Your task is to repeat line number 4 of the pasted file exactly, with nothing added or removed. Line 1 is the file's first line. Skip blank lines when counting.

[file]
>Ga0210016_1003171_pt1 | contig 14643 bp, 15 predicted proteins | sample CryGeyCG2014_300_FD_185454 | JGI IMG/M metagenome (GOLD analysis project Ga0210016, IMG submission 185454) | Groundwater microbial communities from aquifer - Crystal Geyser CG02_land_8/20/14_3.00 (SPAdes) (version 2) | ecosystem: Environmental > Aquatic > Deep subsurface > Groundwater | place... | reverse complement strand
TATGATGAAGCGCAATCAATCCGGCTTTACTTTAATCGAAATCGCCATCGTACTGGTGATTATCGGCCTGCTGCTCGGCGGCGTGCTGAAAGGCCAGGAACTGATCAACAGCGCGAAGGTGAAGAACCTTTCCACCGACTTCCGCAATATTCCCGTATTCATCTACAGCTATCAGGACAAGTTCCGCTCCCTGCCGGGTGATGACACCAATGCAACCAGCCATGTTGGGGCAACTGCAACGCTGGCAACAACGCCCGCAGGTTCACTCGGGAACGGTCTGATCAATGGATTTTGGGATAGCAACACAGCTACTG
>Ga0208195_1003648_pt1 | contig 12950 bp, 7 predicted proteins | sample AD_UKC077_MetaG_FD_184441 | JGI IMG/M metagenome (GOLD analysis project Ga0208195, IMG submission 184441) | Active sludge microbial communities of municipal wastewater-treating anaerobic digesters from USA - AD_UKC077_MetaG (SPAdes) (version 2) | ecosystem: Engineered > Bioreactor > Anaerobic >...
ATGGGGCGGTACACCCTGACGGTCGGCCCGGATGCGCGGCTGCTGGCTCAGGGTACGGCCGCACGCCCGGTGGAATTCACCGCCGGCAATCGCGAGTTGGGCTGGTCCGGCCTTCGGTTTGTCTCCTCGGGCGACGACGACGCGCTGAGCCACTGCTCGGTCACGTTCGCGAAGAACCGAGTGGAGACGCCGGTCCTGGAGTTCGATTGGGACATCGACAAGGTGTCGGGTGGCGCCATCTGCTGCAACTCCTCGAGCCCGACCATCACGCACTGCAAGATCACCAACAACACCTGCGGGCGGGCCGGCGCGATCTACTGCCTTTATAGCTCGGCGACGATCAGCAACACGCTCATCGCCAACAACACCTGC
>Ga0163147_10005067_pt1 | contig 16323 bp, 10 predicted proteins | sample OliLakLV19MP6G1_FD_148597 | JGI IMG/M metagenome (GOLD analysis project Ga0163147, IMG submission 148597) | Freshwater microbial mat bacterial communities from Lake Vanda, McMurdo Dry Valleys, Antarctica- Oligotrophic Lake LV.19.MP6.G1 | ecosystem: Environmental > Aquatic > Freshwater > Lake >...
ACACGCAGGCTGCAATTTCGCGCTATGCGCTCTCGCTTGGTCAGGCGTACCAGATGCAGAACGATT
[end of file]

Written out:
ATGGGGCGGTACACCCTGACGGTCGGCCCGGATGCGCGGCTGCTGGCTCAGGGTACGGCCGCACGCCCGGTGGAATTCACCGCCGGCAATCGCGAGTTGGGCTGGTCCGGCCTTCGGTTTGTCTCCTCGGGCGACGACGACGCGCTGAGCCACTGCTCGGTCACGTTCGCGAAGAACCGAGTGGAGACGCCGGTCCTGGAGTTCGATTGGGACATCGACAAGGTGTCGGGTGGCGCCATCTGCTGCAACTCCTCGAGCCCGACCATCACGCACTGCAAGATCACCAACAACACCTGCGGGCGGGCCGGCGCGATCTACTGCCTTTATAGCTCGGCGACGATCAGCAACACGCTCATCGCCAACAACACCTGC